Our honor defend, so we'll fight to the end !

HS
MountainsAwait's picture

Re: taxes, true in a non-retirement account.  Not sure what you invested in that would have lost money last year on the international side...most international funds were up 25-30% last year, and emerging markets were up 30-45%...

"Thousands of tired, nerve-shaken, over-civilized people are beginning to find out that going to the mountains is going home; that wilderness is a necessity..." -John Muir

HS
NapervilleBuck's picture

MA - Absolutely correct.  

Be careful making general statements about your specific investment performance, especially w/funds as you may have just picked the wrong ones.  If your performance with "international/emerging markets" was down in 2017, you definitely had the wrong ones.

My IRA and investment/trust accounts have a different mix as they have different goals.  I am in my late 50's so I also have a good mix of short term bond funds as well.  For the most part, the portfolios are made up of emerging markets (mid and small), US large cap, US targeted value, short term bonds, and energy funds.  IRA has Midcap SPDR's, dividend appreciation, US and international emerging markets, and short term bonds (greater protection for rate fluctuations).  

For 2017, the portfolio was up 26%, not as high as some but better than others.  Investment philosophy is to smooth out the highs and lows as much as possible as we are getting close to retirement.

YMMV, don't ever take investment advise from people like me, everyones situation is different.  Work with a trusted pro (family or close friend recommendation) and/or do your homework!

Happy investing.

HS
MountainsAwait's picture

Be careful making general statements about your specific investment performance, especially w/funds as you may have just picked the wrong ones.

This x100... most people pick their 401(k) investments looking at a short term view of return.  So they’ll pick whatever has been doing well recently, while not factoring in the long term. Or, on the flipside, people will only look at the long-term return and not factor in sectors that are undervalued currently.  Case in point - international has a terrible 5-year number, but the 1-year numbers are excellent and the outlook says that should continue.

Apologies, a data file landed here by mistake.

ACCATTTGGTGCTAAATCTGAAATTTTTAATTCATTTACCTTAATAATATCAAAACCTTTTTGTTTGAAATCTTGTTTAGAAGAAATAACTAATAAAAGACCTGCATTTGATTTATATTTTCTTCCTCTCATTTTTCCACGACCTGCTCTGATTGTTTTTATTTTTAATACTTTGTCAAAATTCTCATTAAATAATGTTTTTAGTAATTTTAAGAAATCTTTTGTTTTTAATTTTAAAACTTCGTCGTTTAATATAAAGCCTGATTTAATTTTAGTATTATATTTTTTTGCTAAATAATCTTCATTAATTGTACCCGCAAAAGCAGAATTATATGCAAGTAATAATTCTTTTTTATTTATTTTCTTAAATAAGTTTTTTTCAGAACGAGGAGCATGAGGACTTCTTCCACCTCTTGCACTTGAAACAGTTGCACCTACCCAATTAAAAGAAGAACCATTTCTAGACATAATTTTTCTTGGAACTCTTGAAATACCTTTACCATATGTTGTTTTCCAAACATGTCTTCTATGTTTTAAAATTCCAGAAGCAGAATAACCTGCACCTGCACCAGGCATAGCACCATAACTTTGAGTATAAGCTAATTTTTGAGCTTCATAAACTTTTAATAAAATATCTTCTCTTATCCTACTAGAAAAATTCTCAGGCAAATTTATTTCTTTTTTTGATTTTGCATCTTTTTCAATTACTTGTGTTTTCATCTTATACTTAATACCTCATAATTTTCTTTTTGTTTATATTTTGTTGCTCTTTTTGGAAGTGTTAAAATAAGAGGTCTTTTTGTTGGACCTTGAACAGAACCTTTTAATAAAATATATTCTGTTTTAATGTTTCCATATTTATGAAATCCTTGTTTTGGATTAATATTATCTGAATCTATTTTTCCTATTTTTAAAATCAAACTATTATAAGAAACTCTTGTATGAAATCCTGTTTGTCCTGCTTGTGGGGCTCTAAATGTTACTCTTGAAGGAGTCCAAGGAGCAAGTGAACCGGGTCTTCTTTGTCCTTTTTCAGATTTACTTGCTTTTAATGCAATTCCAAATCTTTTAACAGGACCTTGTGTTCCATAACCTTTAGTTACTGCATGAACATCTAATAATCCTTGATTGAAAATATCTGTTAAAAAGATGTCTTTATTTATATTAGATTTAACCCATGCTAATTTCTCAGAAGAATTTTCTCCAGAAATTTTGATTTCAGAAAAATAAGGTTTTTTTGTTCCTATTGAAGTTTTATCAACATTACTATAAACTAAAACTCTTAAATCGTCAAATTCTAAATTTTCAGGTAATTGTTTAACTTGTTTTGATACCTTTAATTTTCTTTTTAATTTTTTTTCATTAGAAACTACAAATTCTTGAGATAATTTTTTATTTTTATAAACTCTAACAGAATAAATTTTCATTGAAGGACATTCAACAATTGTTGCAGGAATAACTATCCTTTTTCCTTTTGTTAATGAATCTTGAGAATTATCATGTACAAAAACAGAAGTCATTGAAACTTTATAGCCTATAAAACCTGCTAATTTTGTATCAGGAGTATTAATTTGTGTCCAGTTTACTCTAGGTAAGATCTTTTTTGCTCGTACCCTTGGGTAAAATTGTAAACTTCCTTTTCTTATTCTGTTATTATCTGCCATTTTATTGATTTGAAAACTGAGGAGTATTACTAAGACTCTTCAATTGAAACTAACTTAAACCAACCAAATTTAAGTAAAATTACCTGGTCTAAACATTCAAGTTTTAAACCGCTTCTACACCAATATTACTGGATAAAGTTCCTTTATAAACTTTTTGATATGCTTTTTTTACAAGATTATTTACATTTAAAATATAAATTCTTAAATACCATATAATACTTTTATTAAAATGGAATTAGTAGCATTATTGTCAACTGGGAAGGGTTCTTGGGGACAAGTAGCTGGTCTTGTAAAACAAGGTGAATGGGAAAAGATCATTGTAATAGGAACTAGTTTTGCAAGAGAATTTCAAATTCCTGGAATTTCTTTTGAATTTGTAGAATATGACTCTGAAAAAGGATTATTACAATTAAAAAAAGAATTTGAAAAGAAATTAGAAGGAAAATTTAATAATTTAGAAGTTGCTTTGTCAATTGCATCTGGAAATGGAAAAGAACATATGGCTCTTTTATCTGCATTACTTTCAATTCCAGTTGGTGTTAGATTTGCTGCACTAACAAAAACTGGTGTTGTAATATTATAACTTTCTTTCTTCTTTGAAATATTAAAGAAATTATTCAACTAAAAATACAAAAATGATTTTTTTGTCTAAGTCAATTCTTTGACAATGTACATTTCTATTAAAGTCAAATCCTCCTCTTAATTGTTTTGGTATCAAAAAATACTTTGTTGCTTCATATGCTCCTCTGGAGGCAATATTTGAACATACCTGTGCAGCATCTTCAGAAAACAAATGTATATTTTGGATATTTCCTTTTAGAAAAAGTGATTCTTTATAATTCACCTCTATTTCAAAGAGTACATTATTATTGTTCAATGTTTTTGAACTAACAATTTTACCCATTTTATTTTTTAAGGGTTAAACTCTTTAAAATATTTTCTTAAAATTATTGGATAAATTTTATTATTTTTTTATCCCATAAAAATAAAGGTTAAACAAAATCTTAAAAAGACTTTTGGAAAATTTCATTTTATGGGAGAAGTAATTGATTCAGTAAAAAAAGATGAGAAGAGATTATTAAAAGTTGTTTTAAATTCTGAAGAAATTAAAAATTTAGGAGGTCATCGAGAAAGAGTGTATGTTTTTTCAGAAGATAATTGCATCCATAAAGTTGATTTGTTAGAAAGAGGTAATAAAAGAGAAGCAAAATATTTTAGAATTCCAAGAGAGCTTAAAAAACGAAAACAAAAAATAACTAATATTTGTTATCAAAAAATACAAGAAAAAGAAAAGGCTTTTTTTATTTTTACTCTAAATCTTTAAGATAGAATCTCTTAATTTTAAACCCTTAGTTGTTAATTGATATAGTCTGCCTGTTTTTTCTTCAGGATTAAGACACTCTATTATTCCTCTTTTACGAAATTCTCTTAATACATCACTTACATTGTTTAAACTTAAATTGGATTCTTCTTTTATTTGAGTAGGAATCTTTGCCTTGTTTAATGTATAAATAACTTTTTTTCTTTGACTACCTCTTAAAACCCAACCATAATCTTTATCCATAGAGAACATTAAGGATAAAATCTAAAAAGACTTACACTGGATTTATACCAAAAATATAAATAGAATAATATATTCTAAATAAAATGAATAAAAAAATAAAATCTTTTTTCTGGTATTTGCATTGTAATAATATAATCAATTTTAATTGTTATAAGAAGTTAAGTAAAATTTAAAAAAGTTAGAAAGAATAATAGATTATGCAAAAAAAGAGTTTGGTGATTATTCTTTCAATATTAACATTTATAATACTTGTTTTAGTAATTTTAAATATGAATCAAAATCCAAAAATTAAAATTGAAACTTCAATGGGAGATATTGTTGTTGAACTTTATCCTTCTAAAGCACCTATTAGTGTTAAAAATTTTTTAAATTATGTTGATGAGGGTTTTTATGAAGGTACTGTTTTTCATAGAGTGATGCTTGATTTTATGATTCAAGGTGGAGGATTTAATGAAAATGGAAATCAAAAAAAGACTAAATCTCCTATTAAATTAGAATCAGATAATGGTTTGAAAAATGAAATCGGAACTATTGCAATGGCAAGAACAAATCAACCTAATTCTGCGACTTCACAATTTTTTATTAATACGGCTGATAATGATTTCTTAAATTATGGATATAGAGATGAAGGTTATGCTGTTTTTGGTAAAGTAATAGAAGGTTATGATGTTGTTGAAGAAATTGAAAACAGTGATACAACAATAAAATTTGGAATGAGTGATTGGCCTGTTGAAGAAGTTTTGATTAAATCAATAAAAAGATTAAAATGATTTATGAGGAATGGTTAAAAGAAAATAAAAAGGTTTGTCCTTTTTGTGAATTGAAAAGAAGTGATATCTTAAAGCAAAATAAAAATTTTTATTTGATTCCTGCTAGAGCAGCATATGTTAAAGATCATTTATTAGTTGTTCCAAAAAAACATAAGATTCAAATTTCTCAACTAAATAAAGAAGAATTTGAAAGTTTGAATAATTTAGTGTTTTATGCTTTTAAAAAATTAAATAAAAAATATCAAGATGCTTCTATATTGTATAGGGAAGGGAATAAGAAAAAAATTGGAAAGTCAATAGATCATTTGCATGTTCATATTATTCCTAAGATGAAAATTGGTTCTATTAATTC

"Thousands of tired, nerve-shaken, over-civilized people are beginning to find out that going to the mountains is going home; that wilderness is a necessity..." -John Muir

HS
osusteveb5875's picture

I do follow Bogle/Buffet’s philosophies, but I do also agree with having some intl and emerging market exposure. 

Their argument/philosophy is “why own international when you’ll be spending most of your money here?”. If the dollar strengthens, it’s a drag on foreign.  Also, most large cap stocks inherently have international exposure already. 

HS
MountainsAwait's picture

Good points.  It’s about opportunity...take for example Alibaba, the Chinese equivalent of Amazon...with China’s crazy huge population, that’s a lot of revenue.  Or take Taiwan Semiconductor Manufacturing...a Chinese company who makes the chips in most of our cell phones.

On the other side...take Coke, as American a company as you can get...gets 80%(!!) of its revenues from outside the US.

While you hear people say that in the US, “the rich get richer and the middle class is shrinking”...in many parts of the world, the middle class is expanding very quickly, hence access to goods and services that we have been accustomed to for decades.  

"Thousands of tired, nerve-shaken, over-civilized people are beginning to find out that going to the mountains is going home; that wilderness is a necessity..." -John Muir

HS
osusteveb5875's picture

That’s some of the best advice I’ve seen on this site.  

I always tell my friends: if you want to play in the market, don’t. Just take a few grand out and head to Vegas. It’ll be a lot more fun and (likely depending on the size of your portfolio) much cheaper than you trying to chase winners and losers in the market.  It’s a fool’s errand.  

I will also ask them “John (Jack) Bogle and Warren Buffet say they aren’t smart enough to time the market, so why do you think you are?”  

I’m a former advisor and realized that we, for the most part, just aren’t needed with better products like Vanguard.  

Ultra high net worth would have more needs, because of setting up trusts, tax harvesting, etc, but for anyone that doesn’t have a trust, save your money and go index funds.

HS
buckeyeinWI's picture

'show me the money'...

Good luck Liam!

GO BUCKEYES!

16-2 is SWEET!

HS
Leonhard's picture